Skip to main content

Thank you for visiting nature.com. You are using a browser version with limited support for CSS. To obtain the best experience, we recommend you use a more up to date browser (or turn off compatibility mode in Internet Explorer). In the meantime, to ensure continued support, we are displaying the site without styles and JavaScript.

Solar geoengineering reduces atmospheric carbon burden

Solar geoengineering is no substitute for cutting emissions, but could nevertheless help reduce the atmospheric carbon burden. In the extreme, if solar geoengineering were used to hold radiative forcing constant under RCP8.5, the carbon burden may be reduced by 100 GTC, equivalent to 12–26% of twenty-first-century emissions at a cost of under US$0.5 per tCO2.

Access options

Rent or Buy article

Get time limited or full article access on ReadCube.

from$8.99

All prices are NET prices.

References

  1. 1

    National Research Council. Climate Intervention: Reflecting Sunlight to Cool Earth (National Academies Press, 2015).

  2. 2

    If all else fails. The Economist (26 November 2015).

  3. 3

    Robock, A. Bull. At. Sci. 64, 14–18 (2008).

    Article  Google Scholar 

  4. 4

    Keller, D. P., Feng, E. Y. & Oschlies, A. Nat. Commun. 5, 3304 (2014).

    Article  Google Scholar 

  5. 5

    Tjiputra, J. F., Grini, A. & Lee, H. J. Geophys. Res. Biogeosci. 121, 2–27 (2016).

    CAS  Article  Google Scholar 

  6. 6

    Schuur, E. A. G. et al. Nature 520, 171–179 (2015).

    CAS  Article  Google Scholar 

  7. 7

    Hunter, S. J., Goldobin, D. S., Haywood, A. M., Ridgwell, A. & Rees, J. G. Earth Planet. Sci. Lett. 367, 105–115 (2013).

    CAS  Article  Google Scholar 

  8. 8

    Xia, L., Robock, A., Tilmes, S. & Neely, R. R. III Atmos. Chem. Phys. 16, 1479–1489 (2016).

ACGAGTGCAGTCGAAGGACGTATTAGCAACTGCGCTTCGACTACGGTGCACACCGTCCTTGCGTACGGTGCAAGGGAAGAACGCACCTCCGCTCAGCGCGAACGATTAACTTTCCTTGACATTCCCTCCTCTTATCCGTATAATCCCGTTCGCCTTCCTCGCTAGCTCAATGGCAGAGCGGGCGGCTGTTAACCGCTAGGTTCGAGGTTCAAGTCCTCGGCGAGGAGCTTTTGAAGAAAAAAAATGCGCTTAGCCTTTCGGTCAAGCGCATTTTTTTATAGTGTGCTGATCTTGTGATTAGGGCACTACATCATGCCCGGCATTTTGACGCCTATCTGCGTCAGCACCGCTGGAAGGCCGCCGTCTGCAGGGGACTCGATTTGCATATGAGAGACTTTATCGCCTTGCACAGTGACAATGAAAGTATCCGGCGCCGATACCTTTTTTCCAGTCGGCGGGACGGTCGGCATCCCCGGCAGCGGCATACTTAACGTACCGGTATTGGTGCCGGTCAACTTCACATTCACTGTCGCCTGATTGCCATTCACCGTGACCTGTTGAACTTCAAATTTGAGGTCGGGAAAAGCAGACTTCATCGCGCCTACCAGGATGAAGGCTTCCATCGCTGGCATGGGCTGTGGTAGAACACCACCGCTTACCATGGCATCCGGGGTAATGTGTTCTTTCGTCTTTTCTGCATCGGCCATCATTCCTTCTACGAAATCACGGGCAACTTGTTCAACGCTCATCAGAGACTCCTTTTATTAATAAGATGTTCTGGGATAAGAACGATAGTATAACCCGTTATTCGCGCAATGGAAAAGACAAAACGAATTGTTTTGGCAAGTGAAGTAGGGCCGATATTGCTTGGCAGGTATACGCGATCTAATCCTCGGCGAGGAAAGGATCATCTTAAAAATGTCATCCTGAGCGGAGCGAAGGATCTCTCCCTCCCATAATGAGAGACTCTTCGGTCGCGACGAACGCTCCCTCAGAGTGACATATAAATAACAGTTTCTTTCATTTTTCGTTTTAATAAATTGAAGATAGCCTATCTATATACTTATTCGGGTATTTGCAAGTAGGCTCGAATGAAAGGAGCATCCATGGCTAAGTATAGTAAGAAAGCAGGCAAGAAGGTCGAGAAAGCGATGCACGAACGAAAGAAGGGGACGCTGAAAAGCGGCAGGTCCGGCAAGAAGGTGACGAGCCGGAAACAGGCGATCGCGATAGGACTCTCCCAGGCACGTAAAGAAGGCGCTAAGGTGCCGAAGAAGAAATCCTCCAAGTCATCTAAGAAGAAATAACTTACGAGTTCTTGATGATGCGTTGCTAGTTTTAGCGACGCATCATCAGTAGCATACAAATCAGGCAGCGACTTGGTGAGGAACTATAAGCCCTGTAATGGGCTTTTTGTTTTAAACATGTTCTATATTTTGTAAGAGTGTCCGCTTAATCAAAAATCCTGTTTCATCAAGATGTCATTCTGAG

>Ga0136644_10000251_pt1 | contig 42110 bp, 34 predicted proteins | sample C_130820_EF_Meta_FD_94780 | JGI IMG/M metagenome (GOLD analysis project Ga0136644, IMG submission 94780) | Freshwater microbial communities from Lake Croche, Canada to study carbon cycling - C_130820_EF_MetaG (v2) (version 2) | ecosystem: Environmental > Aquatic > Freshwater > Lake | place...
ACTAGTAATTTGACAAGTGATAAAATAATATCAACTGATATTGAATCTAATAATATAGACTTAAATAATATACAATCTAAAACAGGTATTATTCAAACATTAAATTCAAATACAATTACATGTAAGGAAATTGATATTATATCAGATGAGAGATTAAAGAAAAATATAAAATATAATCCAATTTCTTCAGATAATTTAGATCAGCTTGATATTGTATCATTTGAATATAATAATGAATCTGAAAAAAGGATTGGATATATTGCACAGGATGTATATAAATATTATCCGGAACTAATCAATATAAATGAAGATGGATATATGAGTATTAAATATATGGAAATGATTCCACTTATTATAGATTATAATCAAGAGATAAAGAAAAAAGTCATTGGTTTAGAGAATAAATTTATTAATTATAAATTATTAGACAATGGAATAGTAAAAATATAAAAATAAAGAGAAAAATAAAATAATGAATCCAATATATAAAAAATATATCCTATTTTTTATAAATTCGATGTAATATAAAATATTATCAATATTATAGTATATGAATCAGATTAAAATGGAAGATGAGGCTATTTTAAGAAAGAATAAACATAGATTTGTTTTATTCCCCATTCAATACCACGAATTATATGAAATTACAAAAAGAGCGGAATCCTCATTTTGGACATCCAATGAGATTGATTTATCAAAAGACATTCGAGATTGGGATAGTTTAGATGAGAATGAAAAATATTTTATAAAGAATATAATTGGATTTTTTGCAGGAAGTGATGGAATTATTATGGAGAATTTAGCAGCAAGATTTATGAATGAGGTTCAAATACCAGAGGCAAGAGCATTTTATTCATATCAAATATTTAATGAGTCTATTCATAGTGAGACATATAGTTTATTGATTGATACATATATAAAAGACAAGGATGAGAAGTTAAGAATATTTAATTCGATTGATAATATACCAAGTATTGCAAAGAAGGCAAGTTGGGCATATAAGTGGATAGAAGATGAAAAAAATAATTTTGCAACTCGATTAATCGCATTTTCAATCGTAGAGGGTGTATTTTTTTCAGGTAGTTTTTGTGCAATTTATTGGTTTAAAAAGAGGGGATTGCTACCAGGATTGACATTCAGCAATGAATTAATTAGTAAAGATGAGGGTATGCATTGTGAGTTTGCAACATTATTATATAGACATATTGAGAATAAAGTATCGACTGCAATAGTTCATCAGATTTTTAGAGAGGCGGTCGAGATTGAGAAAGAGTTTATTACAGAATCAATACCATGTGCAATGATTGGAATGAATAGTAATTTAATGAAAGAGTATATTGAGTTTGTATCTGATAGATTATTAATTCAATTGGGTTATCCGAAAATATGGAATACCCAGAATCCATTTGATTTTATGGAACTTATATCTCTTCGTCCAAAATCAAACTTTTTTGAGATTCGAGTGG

CAS  Article  Google Scholar 

  9. 9

    National Research Council. Climate Intervention: Carbon Dioxide Removal and Reliable Sequestration (National Academies Press, 2015).

  10. 10

    Keith, D. W. & Irvine, P. J. Earth's Future 4, 549–559 (2016).

    Article  Google Scholar 

  11. 11

    Friedlingstein, P. et al. J. Clim. 19, 3337–3353 (2006).

    Article  Google Scholar 

  12. 12

    Egleston, E. S., Sabine, C. L. & Morel, F. M. M. Glob. Biogeochem. Cycles 24, GB1002 (2010).

    Article  Google Scholar 

  13. 13

    Isaac, M. & van Vuuren, D. P. Energy Policy 37, 507–521 (2009).

    Article  Google Scholar 

  14. 14

    Pierce, J. R., Weisenstein, D. K., Heckendorn, P., Peter, T. & Keith, D. W. Geophys. Res. Lett. 37, L18805 (2010).

    Article  Google Scholar 

  15. 15

    McClellan, J., Keith, D. W. & Apt, J. Environ. Res. Lett. 7, 034019 (2012).

    Article  Google Scholar 

  16. 16

    Our Changing Planet: the US Global Change Research Program for Fiscal Year 2017 (USGCRP, 2016).

  17. 17

    Riahi, K. et al. Climatic Change 109, 33 (2011).

    CAS  Article  Google Scholar 

  18. 18

    Burns, E. T. et al. Earth's Future 4, 536–542 (2016).

    Article  Google Scholar 

  19. 19

    Lawrence, M. G. & Crutzen, P. J. Earth's Future 5, 136–143 (2017).

    Article  Google Scholar 

  20. 20

    Lenton, A. et al. Geophys. Res. Lett. 36, L12606 (2009).

    Article  Google Scholar 

  21. 21

    Weisenstein, D. K., Keith, D. W. & Dykema, J. A. Atmos. Chem. Phys. 15, 11835–11859 (2015).

    CAS  Article  Google Scholar 

  22. 22

    Keith, D. W., Weisenstein, D. K., Dykema, J. A. & Keutsch, F. N. Proc. Natl Acad. Sci. USA 113, 14910–14914 (2016).

    CAS  Article  Google Scholar 

  23. 23

    Muri, H., Niemeier, U. & Kristjánsson, J. E. Geophys. Res. Lett. 42, 2951–2960 (2015).

    Article  Google Scholar 

  24. 24

    Partanen, A.-I., Keller, D. P., Korhonen, H. & Matthews, H. D. Geophys. Res. Lett. 43, 7600–7608 (2016).

    CAS  Article  Google Scholar 

  25. 25

    Jones, C. et al. J. Clim. 26, 4398–4413 (2013).

    Article  Google Scholar 

Download references

Acknowledgements

The authors thank K. Caldeira for discussion and feedback.

Author information

Affiliations

Authors

Corresponding author

Correspondence to David W. Keith.

Ethics declarations

Competing interests

C.L.Z. began work on this analysis while a researcher at Harvard. She now works for the Open Philanthropy Project, which subsequently became a funder of Harvard's Solar Geoengineering Research Project, co-directed by D.W.K. and G.W.

Supplementary information

Supplementary Information

Solar geoengineering reduces atmospheric carbon burden

Rights and permissions

Reprints and Permissions

About this article

Verify currency and authenticity via CrossMark

Cite this article

Keith, D., Wagner, G. & Zabel, C. Solar geoengineering reduces atmospheric carbon burden. Nature Clim Change 7, 617–619 (2017). https://doi.org/10.1038/nclimate3376

Download citation

Further reading

Search

Quick links

Nature Briefing

Sign up for the Nature Briefing newsletter — what matters in science, free to your inbox daily.

Get the most important science stories of the day, free in your inbox. Sign up for Nature Briefing